Welcome John Torgan!

Our New Director of Ocean and Coastal Conservation

A lifetime of ocean and coastal experience brings leadership to the Conservancy.

John Torgan, a trusted voice for Rhode Island's waters.

The Nature Conservancy is pleased to welcome John Torgan as Director of Ocean and Coastal Conservation at the Rhode Island chapter. A leading environmental advocate and trusted voice for Rhode Island’s waters, John has served as Narragansett Baykeeper for Save The Bay for more than 18 years.

A native Rhode Islander, Torgan has spent most of his life on or near the water. He grew up spending summers on the South County coast, working on charter fishing boats and on Block Island. He earned an undergraduate degree in environmental studies/biology at Union College in New York. Before returning to Rhode Island, John worked for Ichthyological Associates, a consulting firm working on rivers in Upstate New York and Michigan.

Torgan joined Save The Bay’s staff in 1993 and became Narragansett Baykeeper in ’94, becoming one of the nation’s first and longest-serving Waterkeepers in what is now a global organization of more than 200 programs. As Baykeeper, John served as the face of Save The Bay on the water and in the community from the local to the national level, advocating for clean water and communicating the importance of Rhode Island’s waters to broad audiences and policy makers.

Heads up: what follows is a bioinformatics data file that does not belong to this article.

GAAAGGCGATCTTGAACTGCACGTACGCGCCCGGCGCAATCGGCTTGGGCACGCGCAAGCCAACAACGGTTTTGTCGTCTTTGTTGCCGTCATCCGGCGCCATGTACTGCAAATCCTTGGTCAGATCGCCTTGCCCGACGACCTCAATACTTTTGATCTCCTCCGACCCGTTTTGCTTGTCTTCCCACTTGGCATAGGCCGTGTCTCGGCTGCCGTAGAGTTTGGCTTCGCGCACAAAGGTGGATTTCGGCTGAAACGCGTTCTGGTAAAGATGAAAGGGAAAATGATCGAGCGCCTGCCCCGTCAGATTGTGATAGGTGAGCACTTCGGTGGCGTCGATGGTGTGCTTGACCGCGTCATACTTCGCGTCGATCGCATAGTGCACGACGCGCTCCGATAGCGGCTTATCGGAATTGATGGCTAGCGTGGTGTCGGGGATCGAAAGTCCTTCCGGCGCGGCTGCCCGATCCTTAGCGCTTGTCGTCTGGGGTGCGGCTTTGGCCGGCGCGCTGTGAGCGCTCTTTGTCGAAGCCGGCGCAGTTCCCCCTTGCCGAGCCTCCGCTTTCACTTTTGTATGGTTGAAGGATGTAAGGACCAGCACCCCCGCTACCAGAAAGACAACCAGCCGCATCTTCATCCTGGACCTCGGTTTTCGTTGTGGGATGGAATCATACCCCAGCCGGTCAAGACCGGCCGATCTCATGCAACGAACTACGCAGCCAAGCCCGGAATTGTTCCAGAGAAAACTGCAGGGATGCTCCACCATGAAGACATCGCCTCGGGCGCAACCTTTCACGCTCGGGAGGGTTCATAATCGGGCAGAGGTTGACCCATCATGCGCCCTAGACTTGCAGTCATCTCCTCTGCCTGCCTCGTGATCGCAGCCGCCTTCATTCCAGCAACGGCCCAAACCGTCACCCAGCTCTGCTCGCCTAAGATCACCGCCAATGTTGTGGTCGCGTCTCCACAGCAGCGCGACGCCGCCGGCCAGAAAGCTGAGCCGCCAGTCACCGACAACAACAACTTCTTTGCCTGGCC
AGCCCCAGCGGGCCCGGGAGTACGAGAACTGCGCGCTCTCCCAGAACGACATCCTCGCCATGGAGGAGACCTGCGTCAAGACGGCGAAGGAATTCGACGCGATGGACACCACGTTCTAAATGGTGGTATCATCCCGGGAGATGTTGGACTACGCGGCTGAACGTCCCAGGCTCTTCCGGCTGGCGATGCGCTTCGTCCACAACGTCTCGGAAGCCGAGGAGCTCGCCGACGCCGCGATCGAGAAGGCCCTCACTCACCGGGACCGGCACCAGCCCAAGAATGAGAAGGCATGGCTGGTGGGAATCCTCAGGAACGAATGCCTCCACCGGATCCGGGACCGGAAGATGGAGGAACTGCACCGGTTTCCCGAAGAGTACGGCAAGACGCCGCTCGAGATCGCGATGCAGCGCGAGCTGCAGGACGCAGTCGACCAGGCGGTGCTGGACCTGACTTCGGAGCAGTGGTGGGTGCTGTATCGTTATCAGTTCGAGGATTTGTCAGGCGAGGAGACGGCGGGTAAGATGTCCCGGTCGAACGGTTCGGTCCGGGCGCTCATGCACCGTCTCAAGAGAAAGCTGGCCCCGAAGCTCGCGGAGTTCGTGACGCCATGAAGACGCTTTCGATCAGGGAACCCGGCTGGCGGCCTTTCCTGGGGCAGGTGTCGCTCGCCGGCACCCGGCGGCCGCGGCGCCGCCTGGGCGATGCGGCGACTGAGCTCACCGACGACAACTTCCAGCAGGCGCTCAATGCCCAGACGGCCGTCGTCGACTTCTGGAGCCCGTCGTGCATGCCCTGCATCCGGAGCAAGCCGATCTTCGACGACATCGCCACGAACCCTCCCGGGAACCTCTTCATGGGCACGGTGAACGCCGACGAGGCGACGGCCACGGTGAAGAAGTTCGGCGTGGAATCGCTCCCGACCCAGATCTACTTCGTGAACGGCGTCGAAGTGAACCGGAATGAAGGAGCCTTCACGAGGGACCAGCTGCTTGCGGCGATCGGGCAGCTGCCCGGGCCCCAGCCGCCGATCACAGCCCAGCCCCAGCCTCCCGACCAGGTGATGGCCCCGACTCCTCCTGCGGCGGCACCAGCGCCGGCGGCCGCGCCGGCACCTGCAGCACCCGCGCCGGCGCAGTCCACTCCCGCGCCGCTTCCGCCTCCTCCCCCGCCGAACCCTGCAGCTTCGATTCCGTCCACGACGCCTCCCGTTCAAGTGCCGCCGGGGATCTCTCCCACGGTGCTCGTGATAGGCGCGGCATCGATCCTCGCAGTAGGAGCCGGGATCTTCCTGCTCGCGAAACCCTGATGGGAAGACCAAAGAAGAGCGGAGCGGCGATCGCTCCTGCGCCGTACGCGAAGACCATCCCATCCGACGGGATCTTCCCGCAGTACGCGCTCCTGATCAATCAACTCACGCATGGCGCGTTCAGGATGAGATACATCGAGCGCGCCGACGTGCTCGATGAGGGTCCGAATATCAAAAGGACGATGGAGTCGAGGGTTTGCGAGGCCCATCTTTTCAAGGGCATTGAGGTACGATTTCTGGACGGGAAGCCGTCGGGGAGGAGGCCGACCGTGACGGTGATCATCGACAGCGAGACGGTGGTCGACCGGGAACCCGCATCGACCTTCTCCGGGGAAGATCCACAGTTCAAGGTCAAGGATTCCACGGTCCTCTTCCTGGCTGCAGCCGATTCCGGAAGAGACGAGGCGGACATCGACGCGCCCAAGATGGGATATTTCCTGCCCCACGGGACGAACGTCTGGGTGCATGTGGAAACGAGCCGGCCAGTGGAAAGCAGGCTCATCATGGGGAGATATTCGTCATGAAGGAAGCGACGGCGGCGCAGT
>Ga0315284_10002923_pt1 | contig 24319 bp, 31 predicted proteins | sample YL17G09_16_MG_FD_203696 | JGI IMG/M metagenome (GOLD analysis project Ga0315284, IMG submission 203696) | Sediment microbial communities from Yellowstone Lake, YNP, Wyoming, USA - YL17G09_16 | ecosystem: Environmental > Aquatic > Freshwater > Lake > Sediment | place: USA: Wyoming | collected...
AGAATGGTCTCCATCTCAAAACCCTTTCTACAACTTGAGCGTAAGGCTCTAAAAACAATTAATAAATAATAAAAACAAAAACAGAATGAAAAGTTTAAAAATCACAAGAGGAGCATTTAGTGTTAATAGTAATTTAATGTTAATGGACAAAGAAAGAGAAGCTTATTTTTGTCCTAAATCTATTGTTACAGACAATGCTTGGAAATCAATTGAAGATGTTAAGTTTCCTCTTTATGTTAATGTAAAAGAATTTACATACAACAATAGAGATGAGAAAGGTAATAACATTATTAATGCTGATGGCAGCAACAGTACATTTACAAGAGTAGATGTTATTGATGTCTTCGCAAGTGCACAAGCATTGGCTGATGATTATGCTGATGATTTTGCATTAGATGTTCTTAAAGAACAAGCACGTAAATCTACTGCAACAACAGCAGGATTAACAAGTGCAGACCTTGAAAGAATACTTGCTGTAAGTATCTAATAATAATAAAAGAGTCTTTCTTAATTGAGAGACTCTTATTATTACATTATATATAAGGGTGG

“John brings a lifetime of ocean and coastal experience to build on The Nature Conservancy’s commitment to clean water and vibrant, healthy coasts,” said Terry Sullivan, State Director of The Nature Conservancy. “We are really excited to have him aboard at this critical time for the ocean’s future.”

As Director of Ocean and Coastal Conservation, John will lead The Nature Conservancy’s efforts to protect and restore the ecological health of Rhode Island’s waters and to integrate these efforts across the regional ecosystem. 

Read more about the wealth of experience John brings to The Nature Conservancy in The Providence Journal


   Please leave this field empty
x animal

Sign up for Nature eNews!

Sign Up for Nature e-News

Learn about the places you love. Find out
how you can help.

Thank you for joining our online community!

We’ll be in touch soon with more Nature Conservancy news, updates and exciting stories.

Please leave this field empty

I'm already on the list!

Read our privacy policy.